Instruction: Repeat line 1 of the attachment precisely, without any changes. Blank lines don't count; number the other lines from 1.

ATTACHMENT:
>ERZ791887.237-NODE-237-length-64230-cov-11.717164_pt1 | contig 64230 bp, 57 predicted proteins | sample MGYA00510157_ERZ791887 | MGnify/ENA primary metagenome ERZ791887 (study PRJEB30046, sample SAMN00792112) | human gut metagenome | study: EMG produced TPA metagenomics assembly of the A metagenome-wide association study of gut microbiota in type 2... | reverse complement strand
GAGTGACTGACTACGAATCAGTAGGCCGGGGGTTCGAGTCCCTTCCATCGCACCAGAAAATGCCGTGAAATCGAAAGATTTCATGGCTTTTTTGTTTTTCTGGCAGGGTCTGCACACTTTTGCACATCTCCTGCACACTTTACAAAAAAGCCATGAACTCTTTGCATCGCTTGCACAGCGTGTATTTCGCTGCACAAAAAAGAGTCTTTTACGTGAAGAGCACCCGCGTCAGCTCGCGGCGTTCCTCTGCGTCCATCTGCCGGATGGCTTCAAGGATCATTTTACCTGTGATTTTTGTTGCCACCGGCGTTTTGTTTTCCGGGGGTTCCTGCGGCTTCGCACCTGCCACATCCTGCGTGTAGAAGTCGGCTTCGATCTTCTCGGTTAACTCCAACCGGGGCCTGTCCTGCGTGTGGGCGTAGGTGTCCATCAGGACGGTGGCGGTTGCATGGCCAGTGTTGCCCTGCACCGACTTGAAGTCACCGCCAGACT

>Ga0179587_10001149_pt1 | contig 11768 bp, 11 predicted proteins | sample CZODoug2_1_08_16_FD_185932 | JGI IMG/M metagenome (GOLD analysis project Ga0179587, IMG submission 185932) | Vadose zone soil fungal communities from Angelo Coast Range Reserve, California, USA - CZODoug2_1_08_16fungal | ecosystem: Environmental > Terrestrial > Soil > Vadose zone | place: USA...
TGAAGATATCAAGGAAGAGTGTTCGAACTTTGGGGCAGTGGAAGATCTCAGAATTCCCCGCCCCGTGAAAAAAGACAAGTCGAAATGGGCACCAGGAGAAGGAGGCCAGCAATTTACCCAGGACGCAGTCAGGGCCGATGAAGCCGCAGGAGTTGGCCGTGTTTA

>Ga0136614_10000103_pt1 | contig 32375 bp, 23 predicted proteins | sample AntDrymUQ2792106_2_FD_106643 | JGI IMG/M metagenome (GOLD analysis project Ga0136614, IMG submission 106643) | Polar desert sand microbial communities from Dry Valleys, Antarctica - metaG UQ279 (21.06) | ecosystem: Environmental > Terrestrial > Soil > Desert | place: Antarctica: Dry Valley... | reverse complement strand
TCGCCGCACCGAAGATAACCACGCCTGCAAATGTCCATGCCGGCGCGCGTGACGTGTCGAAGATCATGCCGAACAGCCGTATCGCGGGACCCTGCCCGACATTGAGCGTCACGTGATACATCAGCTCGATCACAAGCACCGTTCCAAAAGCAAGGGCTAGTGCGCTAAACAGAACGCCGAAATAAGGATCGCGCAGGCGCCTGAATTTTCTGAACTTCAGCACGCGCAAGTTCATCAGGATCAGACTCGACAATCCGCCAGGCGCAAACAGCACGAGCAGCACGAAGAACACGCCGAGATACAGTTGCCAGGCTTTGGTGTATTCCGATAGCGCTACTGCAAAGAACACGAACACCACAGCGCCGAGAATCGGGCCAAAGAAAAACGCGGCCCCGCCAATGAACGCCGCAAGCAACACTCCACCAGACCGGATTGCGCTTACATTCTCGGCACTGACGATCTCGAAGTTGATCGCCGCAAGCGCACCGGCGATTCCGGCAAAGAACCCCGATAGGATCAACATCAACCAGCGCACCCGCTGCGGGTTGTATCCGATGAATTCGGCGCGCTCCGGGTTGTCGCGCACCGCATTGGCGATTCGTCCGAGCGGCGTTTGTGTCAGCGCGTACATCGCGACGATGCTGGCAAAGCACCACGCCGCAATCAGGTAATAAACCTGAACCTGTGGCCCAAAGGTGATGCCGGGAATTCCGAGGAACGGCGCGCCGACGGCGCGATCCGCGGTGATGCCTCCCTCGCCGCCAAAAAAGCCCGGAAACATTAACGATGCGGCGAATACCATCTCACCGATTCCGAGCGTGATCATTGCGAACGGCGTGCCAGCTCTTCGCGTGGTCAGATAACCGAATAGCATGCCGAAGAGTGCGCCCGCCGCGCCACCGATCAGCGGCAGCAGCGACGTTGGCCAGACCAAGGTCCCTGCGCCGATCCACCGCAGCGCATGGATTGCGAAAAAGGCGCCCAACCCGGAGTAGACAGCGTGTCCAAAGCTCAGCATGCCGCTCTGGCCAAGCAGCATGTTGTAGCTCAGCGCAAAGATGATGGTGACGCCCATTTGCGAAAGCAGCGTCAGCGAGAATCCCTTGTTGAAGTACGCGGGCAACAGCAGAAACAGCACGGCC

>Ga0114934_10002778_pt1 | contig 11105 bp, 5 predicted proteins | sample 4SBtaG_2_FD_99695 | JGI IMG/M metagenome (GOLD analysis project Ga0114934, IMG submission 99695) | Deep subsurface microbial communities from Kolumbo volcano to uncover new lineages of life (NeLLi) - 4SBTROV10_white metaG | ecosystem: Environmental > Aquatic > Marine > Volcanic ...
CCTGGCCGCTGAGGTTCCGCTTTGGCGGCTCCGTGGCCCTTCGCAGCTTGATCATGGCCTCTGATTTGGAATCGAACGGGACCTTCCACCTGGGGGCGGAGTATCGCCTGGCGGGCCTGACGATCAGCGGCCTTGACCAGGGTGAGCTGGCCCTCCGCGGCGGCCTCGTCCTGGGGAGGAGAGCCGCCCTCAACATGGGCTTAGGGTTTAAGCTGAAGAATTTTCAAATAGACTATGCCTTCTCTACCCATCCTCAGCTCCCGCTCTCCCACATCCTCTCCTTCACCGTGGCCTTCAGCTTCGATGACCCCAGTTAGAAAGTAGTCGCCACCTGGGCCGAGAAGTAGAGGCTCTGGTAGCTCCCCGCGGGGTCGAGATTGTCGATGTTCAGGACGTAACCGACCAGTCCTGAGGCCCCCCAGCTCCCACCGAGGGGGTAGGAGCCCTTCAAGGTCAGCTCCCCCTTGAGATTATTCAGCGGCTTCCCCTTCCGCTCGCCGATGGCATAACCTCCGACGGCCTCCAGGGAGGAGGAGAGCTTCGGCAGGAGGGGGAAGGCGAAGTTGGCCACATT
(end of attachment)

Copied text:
>ERZ791887.237-NODE-237-length-64230-cov-11.717164_pt1 | contig 64230 bp, 57 predicted proteins | sample MGYA00510157_ERZ791887 | MGnify/ENA primary metagenome ERZ791887 (study PRJEB30046, sample SAMN00792112) | human gut metagenome | study: EMG produced TPA metagenomics assembly of the A metagenome-wide association study of gut microbiota in type 2... | reverse complement strand